People often assume that their right to litigate a dispute is an absolute right and that they will not be denied a right of access to the Courts. However, where they have agreed to be bound by an arbitration clause, they will almost certainly be denied the right to litigate. An arbitration clause is not something to be taken lightly. Arbitration is given such weight in law that the Court has no option but to stay proceedings except in very limited circumstances. Article 8(1) of the UNCITRAL Model Law on International Commercial Arbitration, as adopted by Ireland in the Arbitration Act 2010 allows a Court to refuse a stay only where:

  1. A party delays invoking the arbitration clause

A party must plead Article 8 in its first substantive statement to the Court. Prior to the 2010 Act, the legislation provided for estoppel from invoking the arbitration clause if had one ‘taken a step’ in Court proceedings. This was defined as having caused the other party to expend monies, or promising something unequivocally and causing reliance.

The wording of Article 8 and its caselaw have clarified when one might be said to have relinquished their right to arbitrate. In GoCode Limited v Capita Business Services Limited [2015] IEHC 673 McGovern J held that a party was not estopped from relying on Article 8 where its solicitor had demanded a statement of claim before pleading Article 8, by sending letters threatening a motion to dismiss for want of prosecution, as this was not a statement to the Court.

2. The Arbitration Agreement is null, void or inoperative

It is settled law that if that the main contract fails, the arbitration clause remains intact.  Arguments must therefore be made on the validity of the arbitration clause only. While the usual principles of contract apply, courts tend to take a hands-off approach.

The test was set out in P Elliot & Company Limited v FCC Elliot Construction Limited [2012] IEHC 361 where the High Court endorsed the test set out in a Canadian Case, that a stay should be granted where it is arguable that the dispute falls within an arbitration agreement and where it is arguable that the parties are privy to that agreement.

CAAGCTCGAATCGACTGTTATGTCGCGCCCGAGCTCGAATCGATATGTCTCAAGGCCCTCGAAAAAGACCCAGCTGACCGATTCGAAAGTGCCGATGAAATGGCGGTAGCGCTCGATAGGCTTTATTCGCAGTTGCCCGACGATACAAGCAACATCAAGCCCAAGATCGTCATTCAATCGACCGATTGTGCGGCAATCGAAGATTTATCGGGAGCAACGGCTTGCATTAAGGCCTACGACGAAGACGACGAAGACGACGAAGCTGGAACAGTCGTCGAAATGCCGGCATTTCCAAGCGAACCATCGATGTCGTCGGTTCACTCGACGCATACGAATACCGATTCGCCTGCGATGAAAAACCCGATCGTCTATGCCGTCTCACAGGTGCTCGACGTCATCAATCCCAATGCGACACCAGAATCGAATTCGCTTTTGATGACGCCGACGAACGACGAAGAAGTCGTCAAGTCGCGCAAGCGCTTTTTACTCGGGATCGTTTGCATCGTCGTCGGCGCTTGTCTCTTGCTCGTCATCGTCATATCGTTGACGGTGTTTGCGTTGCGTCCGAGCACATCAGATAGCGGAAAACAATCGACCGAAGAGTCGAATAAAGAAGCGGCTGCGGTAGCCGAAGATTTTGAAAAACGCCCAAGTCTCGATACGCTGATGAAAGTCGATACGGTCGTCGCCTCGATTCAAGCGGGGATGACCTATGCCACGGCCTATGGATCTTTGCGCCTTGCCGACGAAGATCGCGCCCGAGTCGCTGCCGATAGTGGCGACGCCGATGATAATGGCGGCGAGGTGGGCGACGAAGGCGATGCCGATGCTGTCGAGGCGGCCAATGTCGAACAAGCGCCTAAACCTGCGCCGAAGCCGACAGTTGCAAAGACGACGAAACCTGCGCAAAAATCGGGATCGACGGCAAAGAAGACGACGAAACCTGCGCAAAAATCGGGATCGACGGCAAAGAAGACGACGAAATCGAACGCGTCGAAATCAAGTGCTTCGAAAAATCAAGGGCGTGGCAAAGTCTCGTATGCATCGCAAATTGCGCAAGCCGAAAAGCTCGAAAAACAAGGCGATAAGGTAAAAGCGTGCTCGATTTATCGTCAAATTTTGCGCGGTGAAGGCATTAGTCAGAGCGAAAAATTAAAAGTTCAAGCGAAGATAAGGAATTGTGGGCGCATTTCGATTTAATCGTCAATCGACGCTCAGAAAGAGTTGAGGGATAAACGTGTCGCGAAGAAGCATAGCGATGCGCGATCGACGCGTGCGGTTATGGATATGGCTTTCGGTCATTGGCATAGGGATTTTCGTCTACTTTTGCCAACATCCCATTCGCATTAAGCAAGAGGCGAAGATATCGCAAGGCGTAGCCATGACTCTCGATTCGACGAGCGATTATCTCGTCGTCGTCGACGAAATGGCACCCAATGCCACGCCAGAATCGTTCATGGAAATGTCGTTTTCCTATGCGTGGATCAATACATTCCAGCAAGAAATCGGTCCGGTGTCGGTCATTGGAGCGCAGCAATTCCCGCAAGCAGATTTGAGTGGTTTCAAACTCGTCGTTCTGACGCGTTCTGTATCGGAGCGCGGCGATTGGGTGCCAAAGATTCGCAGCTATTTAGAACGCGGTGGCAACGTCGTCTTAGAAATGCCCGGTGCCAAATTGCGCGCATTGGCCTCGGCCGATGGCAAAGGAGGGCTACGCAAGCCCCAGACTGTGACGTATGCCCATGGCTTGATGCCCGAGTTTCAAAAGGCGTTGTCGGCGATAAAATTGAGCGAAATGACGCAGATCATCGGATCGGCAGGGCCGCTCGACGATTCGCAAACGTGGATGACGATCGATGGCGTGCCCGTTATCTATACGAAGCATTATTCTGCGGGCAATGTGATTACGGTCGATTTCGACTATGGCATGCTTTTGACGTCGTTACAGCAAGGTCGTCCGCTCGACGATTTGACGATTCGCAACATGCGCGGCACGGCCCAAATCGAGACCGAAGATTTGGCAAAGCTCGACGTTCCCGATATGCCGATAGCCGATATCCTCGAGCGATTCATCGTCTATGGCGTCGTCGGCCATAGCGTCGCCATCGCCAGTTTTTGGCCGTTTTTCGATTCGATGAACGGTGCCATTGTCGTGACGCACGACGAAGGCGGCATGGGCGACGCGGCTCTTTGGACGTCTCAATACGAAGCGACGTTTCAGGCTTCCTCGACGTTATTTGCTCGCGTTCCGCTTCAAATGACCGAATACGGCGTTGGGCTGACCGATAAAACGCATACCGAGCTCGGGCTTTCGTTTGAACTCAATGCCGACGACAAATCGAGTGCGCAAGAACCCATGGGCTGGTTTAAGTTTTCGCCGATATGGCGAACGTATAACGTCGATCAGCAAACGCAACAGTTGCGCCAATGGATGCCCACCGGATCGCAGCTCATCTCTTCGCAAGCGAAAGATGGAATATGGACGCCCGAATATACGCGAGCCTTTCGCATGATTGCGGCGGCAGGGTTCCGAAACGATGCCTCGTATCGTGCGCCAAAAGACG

A clause was found inoperable in Barnmore Demolition and Civil Engineering Limited v Alandale Logistics Limited and ors [2010] IEHC 544 where several draft clauses were exchanged but none agreed upon. The arbitration agreement was a nullity as it had never concluded and the parties’ intentions were not ad idem.

3. Or, the agreement is incapable of being performed

In Franmer Developments Ltd v. L&M Keating Ltd and ors [2014] IEHC 295 Ryan J held that an arbitration agreement will not be deemed a nullity simply because it is ‘complex or difficult or inconvenient’ to perform, such as where one party was delaying the arbitration but it was not impossible, or where the respondent has no defence- these difficulties do not defeat the clause.

In Oceanpoint Development Company v Patterson Bannon Architects Limited [2019] IEHC 311 Barniville J held that the court has no discretion as to whether to grant a stay.  There is very limited scope to avoid a stay; the Courts have said such as in Re Via Networks [2002] 2 IR 47 that where parties have chosen arbitration, it is because they want to avoid the time and cost of litigation and the court will uphold their agreement, even to the point of disapplying a statutory remedy.

The above is provided for information purposes and is not intended as legal advice. If you have questions about an arbitration clause we, at Fitzsimons Redmond, would be happy to advise you on your next steps. Please contact us on 01-676 3257.

By Lisa Quinn O’Flaherty

Solicitor at Fitzsimons Redmond